Truly sustainable management and use of Australia’s unique ecosystems requires:
While these goals may have been occasionally achieved in the past at local and regional scales or for particular ecosystem types or landuses, TERN enables Australia to progress towards sustainability on a continental scale. Our nationally networked infrastructure and multidisciplinary approach is already enabling pastoralists, government agencies and the ecosystem science community to work across administrative boundaries and increase understanding, measure and monitor change, and more sustainably manage our ecosystem assets.
On this page you will find regularly updated links describing some of the ways in which TERN and its many partners are working to help improve the sustainability of management and use of Australia’s terrestrial ecosystems.
As temperature records continued to tumble last summer, a timely experiment using TERN data has added to our understanding about how Australian woodlands cope with extreme heat.
From on-ground monitoring plots, to high-tech sensor-laden towers and satellite measurements, all scales of TERN’s ecosystem observatory are combining at our newest site in Queensland to deliver critical data for research, policy, management and industry-led extension.
Quickly and easily download geographic subsets of nationally-consistent and comprehensive soil and landscape data for your area of interest.
The full extent of devastation following the recent bushfires in Tasmania is becoming clear. This is what our worried researchers found when it was finally safe enough to visit TERN’s highly instrumented, long-term ecological research site in the Huon Valley.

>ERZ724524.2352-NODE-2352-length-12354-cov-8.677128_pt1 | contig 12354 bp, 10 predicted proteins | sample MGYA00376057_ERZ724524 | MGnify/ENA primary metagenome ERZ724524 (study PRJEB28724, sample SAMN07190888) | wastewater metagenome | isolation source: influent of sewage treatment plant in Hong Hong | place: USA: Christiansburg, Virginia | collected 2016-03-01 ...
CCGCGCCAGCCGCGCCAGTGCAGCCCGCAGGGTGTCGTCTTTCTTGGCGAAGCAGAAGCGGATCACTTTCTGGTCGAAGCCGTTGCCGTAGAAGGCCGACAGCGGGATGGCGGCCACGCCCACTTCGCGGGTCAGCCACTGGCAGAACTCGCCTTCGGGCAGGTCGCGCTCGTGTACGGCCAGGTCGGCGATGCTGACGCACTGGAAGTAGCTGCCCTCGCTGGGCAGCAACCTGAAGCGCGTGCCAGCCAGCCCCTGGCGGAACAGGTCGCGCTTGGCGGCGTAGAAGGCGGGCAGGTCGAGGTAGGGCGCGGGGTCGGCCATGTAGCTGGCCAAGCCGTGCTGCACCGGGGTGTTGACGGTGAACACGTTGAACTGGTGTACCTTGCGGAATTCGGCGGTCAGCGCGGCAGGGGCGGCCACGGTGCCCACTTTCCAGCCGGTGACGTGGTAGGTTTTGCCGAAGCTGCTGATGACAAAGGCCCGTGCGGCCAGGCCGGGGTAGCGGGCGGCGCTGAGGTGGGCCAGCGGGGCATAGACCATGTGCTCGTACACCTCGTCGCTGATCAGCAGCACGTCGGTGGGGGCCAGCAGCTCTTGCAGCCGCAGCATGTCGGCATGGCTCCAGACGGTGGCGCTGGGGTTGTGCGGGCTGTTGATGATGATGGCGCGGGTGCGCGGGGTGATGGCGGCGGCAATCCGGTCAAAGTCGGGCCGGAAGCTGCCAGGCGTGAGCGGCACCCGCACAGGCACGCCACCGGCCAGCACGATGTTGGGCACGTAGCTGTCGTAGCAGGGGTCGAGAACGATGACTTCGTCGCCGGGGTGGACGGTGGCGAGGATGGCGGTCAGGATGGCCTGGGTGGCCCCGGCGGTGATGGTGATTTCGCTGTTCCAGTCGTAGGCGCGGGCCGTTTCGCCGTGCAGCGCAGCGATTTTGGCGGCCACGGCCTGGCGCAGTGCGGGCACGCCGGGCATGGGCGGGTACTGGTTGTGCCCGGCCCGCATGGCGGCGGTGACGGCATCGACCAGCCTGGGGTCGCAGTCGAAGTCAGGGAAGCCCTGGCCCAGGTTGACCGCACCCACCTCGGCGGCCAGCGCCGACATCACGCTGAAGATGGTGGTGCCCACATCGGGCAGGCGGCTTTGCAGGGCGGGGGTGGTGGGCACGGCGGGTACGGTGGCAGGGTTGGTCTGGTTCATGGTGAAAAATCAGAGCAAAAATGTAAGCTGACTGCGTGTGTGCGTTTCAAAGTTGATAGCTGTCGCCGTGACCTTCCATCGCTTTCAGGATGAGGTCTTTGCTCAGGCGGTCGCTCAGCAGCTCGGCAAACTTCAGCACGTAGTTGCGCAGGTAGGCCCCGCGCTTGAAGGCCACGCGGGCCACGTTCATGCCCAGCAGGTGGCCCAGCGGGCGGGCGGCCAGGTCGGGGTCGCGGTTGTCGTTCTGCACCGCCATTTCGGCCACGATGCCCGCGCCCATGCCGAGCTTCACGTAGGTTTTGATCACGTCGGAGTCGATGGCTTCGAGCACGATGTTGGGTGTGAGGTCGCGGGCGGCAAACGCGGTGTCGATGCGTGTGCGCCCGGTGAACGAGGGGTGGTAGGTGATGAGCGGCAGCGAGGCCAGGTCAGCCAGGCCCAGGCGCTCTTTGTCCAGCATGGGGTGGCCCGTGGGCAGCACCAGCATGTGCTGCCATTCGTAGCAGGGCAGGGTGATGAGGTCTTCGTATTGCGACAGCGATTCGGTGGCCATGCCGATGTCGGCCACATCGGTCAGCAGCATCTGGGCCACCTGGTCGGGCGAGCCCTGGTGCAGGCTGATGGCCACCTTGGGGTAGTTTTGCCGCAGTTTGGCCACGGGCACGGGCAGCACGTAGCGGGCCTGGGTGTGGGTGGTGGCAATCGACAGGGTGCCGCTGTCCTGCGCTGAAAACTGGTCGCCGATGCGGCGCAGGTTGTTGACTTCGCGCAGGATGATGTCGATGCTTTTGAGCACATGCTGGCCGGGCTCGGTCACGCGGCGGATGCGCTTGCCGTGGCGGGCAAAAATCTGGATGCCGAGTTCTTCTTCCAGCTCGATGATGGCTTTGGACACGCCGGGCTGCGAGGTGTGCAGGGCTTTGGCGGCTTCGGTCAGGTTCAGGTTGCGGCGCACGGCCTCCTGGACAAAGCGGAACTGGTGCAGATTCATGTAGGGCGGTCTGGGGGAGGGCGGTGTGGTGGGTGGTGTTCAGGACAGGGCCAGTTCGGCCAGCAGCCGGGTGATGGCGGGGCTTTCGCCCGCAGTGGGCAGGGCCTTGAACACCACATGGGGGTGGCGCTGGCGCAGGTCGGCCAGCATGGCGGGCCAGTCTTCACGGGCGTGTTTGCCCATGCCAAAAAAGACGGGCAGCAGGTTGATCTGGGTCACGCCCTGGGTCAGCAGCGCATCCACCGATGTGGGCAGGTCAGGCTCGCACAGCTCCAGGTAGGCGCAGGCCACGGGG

The plant waxes contained in thousands of soil samples collected by TERN are enabling scientists to reconstruct past plant records that hold clues to predicting future environmental change.
Sly foxes and copycats. It seems that Australia’s predators are living up to their reputations by capitalising on human-made roads for hunting. Meet the scientist who’s mapping Australia’s predator highways to inform road planning and achieve better conservation outcomes.
The Australian Government has adopted TERN’s standard protocol for field-based environmental monitoring to assess the rehabilitation of the Northern Territory’s Ranger Uranium Mine following its closure in 2021. Find out how the eight new monitoring plots integrate with TERN’s research infrastructure in Kakadu National Park to help ensure that the best possible environmental outcomes are achieved.
Discover, map and analyse the variety of landscape and ecosystem data provided by TERN and ANU’s Centre for Water and Landscape Dynamics, including satellite observations, national-scale predictions, airborne measurements, and sensor network and survey data. Read on for easy online access to over 50 datasets and useful visualisations.
TERN data are being used to develop new tools to model and predict the occurrence of dust storms so that we can manage associated risks better in future. Explore the data and predictive tools that will let us know if we're in for a long, dusty summer…